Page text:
Downton Abbey is so refreshing to hear as well as to watch. It’s the writing! It’s good dialogue. The actors can hardly discharge good lines if they aren’t any good when written. Thanks to Julian Fellowes we hear good lines…..and thanks to Maggie Smith, of course.
The Dowager Countess character puts me in mind of an earlier writing extraordinaire of Fellowes’, Gosford Park . Countess Trentham, snobbish aunt of Lady McCordle, played superbly again, by Maggie Smith. She has the best lines in the movie. Well, among the best. Fellowes declares that he fashioned her after an aunt of his own. It is a movie I have watched many times because of the good writing; the subtle hints to dwell on, trying to figure it all out. After I did figure it out and I knew what was coming next, I still enjoyed it because good acting follows good writing.
If you want to search and enjoy more of Julian Fellowes, check out Monarch of the Glen. He acts resplendently as a delightful character in the series from 2000-2005.
No, that is not a picture of Downton Abbey. It is America’s Castle, the Biltmore, former home of George Washington Vanderbuilt in Asheville, North Carolina.
Anything that mentions Gustav Klimpt catches my attention. From there I follow the thread from one thing to another, then find a movie and go there to learn more. This time the movie was about Alma Mahler Gropius Werfel (nee Schindler) who I believe was related to Klimpt. Her story enraptured me.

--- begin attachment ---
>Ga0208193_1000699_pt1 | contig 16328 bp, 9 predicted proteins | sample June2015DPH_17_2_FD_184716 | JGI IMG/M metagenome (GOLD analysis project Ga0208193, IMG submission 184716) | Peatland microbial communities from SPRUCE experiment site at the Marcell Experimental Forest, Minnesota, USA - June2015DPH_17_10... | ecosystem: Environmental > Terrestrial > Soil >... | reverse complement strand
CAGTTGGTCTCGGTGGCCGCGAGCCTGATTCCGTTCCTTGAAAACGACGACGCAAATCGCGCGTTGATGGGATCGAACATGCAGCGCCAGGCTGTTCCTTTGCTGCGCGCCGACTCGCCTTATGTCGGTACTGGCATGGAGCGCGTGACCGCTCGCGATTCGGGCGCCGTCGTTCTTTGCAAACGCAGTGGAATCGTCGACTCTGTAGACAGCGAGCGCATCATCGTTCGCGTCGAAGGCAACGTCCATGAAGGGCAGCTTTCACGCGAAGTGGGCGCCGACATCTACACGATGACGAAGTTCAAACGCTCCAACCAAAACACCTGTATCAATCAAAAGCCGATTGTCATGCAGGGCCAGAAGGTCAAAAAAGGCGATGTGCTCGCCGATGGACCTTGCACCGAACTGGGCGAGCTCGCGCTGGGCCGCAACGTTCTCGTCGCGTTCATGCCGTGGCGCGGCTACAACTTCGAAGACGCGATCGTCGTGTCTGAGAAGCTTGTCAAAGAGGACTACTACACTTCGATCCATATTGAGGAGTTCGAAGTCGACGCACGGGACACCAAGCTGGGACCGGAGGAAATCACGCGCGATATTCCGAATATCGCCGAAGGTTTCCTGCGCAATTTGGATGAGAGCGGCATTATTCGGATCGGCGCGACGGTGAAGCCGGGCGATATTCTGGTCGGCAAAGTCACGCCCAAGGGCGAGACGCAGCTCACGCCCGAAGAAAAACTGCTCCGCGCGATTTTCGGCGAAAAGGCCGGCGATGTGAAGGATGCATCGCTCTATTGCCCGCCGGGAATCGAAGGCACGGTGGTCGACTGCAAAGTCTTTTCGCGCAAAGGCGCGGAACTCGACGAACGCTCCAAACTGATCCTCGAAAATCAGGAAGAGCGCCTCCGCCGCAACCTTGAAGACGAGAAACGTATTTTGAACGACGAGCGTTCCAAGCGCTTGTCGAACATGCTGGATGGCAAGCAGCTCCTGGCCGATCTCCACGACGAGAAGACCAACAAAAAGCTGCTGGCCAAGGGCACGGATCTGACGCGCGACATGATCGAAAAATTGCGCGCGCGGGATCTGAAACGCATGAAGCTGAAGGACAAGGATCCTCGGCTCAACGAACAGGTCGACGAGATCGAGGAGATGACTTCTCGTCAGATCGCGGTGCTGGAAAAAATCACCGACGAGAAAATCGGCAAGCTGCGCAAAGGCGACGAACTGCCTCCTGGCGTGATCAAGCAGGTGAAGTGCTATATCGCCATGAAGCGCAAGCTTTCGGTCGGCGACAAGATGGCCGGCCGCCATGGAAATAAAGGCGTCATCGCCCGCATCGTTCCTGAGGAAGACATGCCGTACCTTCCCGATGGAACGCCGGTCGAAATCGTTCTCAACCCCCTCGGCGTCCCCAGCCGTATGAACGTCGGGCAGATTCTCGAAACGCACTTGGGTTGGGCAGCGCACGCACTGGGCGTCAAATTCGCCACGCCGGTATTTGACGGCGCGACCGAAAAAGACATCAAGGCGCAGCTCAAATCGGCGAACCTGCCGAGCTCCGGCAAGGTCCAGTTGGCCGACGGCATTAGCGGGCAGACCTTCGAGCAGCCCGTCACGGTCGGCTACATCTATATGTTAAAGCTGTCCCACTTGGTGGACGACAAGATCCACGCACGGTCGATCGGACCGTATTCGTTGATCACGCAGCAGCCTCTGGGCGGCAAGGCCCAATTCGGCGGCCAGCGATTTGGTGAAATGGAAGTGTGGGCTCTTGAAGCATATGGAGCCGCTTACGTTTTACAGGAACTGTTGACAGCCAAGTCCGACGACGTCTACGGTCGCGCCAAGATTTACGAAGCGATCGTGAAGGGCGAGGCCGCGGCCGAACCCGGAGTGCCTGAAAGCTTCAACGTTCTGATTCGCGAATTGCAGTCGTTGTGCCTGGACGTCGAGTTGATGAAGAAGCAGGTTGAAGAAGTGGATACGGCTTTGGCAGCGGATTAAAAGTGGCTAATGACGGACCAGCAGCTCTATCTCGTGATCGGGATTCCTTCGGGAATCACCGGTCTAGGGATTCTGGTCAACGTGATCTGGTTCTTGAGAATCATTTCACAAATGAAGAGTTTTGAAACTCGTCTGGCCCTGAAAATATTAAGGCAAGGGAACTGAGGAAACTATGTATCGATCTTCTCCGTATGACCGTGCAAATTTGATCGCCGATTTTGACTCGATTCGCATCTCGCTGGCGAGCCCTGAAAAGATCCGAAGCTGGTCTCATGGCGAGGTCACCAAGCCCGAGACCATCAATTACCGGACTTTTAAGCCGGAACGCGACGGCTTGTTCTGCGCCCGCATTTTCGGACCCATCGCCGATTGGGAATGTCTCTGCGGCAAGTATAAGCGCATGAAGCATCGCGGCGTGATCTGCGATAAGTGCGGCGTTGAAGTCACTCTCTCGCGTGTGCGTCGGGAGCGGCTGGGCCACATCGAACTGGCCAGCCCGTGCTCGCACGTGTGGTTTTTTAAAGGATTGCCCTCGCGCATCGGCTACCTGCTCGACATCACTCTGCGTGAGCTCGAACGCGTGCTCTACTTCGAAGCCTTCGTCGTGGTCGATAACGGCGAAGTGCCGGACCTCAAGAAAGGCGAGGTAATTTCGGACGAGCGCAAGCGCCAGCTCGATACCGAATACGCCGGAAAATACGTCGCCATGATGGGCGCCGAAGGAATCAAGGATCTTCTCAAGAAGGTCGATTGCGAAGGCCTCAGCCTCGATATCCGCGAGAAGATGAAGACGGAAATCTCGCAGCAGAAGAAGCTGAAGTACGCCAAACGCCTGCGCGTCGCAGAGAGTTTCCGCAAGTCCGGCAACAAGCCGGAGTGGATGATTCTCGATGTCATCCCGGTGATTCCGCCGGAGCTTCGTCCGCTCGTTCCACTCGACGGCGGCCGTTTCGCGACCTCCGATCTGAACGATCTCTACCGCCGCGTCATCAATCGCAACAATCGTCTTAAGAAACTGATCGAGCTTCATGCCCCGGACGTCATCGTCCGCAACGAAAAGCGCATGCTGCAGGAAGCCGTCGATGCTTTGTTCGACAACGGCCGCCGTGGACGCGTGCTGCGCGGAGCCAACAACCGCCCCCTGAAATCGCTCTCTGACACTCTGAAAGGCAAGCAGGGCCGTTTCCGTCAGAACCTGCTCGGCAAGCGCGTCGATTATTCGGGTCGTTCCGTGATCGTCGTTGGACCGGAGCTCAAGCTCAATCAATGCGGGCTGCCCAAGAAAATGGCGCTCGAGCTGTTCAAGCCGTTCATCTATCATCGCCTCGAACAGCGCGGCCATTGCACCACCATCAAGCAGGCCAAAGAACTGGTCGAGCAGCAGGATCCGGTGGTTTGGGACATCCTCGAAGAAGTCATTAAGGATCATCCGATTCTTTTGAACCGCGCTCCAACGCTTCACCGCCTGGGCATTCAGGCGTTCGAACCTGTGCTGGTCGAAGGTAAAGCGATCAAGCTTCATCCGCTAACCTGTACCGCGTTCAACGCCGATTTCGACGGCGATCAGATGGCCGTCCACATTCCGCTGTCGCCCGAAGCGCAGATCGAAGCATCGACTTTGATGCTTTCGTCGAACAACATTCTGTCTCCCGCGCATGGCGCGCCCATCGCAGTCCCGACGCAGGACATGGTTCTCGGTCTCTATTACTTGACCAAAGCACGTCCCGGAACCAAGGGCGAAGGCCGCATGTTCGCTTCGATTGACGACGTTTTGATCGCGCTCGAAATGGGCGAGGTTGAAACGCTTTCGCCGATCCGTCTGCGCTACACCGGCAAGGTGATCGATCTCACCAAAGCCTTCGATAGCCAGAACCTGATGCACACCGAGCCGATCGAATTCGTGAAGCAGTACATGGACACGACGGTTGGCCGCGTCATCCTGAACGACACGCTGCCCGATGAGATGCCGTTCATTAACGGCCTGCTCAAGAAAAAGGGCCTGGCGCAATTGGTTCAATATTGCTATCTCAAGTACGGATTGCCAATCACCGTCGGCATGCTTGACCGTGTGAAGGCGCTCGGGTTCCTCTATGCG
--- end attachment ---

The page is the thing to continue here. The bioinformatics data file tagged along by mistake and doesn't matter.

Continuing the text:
The Bride of the Wind is that movie and I have enjoyed viewing it several times over the years. Each time I watch it, I see something I haven’t noticed before. To me, that’s a sign of a really good movie.
It’s a true story set in Victorian Vienna, the city that inspired many great artists of music, architecture, fine art, and literature. It also inspired Alma as she later in life became the famous composer she dreamed of when she was young, but not allowed to be,
Jonathan Pryce plays the role of her first husband, the famous Viennese composer Gustav Mahler. His compositions are still recorded and played today. The ruggedly handsome Vincent Perez plays the role of Oskar Kokaschka, painter of the real Bride of the Wind with his usual intense presence. Oskar’s painting is full of passion, in all blues, very different from the one shown here on the cover of the DVD, which is presented in the style of Klimpt. Seeing Perez in this movie led me to buy another of his films, Swept from the Sea. The thread goes on.
Filed under art, general, movies